Parenteau is 31 and hopefully more effective than Briere, who is on the verge (Oct. 7th) of becoming 37. Gorges’ passion and shot blocking will be missed. Gionta’s captaincy will be replaced in a year or two, and until then, Max, Markov, Pleks and P.K. will serve as assistant captains.
In the spirit of fairness, Markov, with the most seniority, should be the one to accept the Stanley Cup from Mr. Bettman next spring.
Signings this summer involved free agents Manny Malhotra (1-year, from Carolina), Tom Gilbert (2-years, from Florida), and goaltender Joey MacDonald (1-year, from Calgary). And Jiri Sekac from the KHL Lev Praha squad signed a two-year entry level deal.
Those with new contracts include P.K. Subban, at 9 million a year for 8 years. Apparently there is no truth to the rumour that P.K. has bought the Sun Life Building in downtown Montreal to use as his winter residence, so you can stop thinking about that.
Regulars Andrei Markov (3 years), Dale Weise (2-year extension), Mike Weaver (1 year), Lars Eller (4 years), and coach Michel Therrien (4-year extension), also penned their names on paper.
Chosen in the 2014 Entry draft, 26th overall, was Moscow-born Nikita Scherbak, who looks, speaks, and plays like a young Alex Galchenyuk, who’s a grizzled old guy now.
Assistant coach Gerard Gallant is now the head guy in Florida and replaced by Montreal native Dan Lacroix.
Lacroix helped out behind the Rangers bench last year, and if it was he who advised the despicable Chris Kreider to run Carey Price and then Dustin Tokarski, he should be hung by the thumbs outside a Bell Centre window for several hours, and then be forced to teach our guys (aside from Brendan Gallagher) how to run goalies too.
Player Development guru Patrice Brisebois leaves and replaced by former NHLer Rob Ramage. And Trevor Timmins has had the title “Vice President of Player Personnel” added to his “Director of Amateur Scouting” handle.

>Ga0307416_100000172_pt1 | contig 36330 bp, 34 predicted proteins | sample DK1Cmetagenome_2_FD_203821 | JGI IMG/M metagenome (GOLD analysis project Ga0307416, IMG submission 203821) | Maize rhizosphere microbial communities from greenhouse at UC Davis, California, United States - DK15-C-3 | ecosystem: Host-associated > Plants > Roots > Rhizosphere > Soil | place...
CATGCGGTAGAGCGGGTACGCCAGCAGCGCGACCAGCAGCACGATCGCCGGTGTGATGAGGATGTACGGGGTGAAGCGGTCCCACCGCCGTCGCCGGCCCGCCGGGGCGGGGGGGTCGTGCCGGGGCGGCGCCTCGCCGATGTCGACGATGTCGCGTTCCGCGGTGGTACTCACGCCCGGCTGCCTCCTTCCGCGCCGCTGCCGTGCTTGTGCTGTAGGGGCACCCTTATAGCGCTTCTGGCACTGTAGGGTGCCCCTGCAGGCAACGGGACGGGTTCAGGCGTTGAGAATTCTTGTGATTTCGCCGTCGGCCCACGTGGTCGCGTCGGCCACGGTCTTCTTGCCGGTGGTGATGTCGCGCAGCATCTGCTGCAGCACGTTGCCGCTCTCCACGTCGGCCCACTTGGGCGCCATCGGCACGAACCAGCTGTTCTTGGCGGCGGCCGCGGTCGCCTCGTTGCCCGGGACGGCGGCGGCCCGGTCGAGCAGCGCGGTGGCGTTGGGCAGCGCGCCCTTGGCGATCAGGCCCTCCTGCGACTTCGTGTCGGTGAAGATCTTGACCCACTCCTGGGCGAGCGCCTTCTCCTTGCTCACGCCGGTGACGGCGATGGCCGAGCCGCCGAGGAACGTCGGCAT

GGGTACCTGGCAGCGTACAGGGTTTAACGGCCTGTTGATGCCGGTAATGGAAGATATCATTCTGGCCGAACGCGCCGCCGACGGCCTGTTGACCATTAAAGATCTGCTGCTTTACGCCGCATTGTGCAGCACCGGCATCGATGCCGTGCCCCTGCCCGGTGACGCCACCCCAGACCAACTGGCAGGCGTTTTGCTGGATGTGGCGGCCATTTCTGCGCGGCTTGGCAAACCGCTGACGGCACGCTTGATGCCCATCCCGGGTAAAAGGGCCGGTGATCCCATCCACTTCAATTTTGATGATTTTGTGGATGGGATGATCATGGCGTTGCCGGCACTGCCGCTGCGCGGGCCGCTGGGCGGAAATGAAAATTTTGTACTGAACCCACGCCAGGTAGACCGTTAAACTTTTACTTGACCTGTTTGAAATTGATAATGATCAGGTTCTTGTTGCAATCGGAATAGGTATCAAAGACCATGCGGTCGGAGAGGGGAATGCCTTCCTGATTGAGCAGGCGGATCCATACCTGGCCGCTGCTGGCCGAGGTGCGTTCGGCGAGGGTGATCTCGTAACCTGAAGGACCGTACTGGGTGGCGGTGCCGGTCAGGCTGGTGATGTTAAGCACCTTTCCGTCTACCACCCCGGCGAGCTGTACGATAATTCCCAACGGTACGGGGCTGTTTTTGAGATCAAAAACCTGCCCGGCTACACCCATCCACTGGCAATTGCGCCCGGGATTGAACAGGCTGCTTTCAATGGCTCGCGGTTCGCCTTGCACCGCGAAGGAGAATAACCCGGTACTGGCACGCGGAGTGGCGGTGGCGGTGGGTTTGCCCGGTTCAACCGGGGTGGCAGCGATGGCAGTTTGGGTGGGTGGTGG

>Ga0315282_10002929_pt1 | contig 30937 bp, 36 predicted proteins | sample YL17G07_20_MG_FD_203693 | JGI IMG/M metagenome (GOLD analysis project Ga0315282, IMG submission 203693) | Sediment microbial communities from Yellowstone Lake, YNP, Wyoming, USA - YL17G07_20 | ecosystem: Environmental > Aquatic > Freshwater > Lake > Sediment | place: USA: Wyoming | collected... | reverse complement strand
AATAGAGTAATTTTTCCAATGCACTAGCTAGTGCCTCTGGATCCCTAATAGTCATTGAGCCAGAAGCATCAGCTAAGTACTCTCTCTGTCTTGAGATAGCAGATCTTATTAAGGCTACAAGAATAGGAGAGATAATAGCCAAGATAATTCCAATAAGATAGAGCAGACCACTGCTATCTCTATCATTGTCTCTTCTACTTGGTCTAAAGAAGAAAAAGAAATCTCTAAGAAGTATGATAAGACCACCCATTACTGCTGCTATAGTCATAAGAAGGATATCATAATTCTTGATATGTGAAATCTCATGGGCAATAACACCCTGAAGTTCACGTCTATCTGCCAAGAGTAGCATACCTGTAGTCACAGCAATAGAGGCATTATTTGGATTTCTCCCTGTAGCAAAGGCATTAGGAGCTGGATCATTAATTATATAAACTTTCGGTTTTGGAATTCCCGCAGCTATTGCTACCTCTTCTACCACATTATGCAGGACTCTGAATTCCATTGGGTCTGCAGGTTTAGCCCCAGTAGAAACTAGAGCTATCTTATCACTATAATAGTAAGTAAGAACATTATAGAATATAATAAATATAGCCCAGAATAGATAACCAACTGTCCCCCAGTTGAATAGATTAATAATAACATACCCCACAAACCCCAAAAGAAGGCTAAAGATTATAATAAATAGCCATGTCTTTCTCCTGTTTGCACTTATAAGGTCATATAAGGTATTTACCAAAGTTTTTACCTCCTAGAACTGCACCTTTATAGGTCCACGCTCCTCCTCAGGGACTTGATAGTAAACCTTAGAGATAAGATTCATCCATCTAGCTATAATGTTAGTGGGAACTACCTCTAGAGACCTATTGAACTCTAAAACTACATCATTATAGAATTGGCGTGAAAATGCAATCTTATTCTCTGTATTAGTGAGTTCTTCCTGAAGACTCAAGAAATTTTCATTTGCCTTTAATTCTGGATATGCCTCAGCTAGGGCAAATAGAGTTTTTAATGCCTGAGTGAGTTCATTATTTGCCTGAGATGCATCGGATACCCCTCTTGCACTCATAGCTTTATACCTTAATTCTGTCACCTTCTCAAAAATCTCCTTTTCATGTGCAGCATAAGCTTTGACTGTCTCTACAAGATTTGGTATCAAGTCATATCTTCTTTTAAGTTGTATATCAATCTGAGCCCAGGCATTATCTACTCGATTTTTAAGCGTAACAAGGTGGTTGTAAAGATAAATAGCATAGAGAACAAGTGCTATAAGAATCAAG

Timmins is widely respected, particularly in Northern Ontario where they named a small city after him.
Former Canadiens captain Saku Koivu, an ultra-talented battler if there ever was one, retired after 1124 regular season games played, with his last 5 seasons in Anaheim and 13 years and one lockout season with Montreal before that. Thank you Saku, for all you did for the Montreal Canadiens and the city. Which was plenty.
And finally, Mensa member Brad Marchand mentioned that he dislikes Tomas Plekanec quite a bit. “Anybody who spells “Thomas” without an “H” is a rotten bastard”, said Brad.
Other things could happen in the days and weeks too. If so, just mentally paste them to this.
Hard to believe that seeing a game at the Bell Centre only ranks number 8 behind Minnesota, Washington, Winnipeg, Tampa Bay, Philadelphia, St. Louis, and New York, but that’s what the Stadium Journey people have decided in their new 2014 rankings.
I was sure there was no better experience than being at the Bell. In fact I’m still sure, regardless of what they say. Number 8 definitely beats Ottawa though, which comes in at a dismal 29th.
Here’s the link with new ratings for all the barns – Stadium Journey Arena Rankings.
Not much to chat about here.
Not after the Habs sucked more than the septic truck that used to come on the Island Sky ferry and suck the gook out of the tanks.
They don’t want home ice advantage and I don’t blame them. It’s an extra night of not having to endure the blaring techno music the Bell Centre pipes out.
The Canadiens played what was basically an AHL team on Thursday night, the New York Islanders with 11 or 12 raw rookies in the lineup, including 3 AHL defensemen. But it didn’t look like it.
The home team couldn’t score even once. They were bottled up all night. They were confused and uninspired and hopefully the wives make them sleep on the couch tonight.
Blanked 2-0 by the Islanders, who played a great game. The Habs played like the septic truck on the ferry.
But I’m not concerned. They were skating well just 24 hours prior in Chicago. And we’ve seen them flat like this before. Not even Didier Pitre knows why.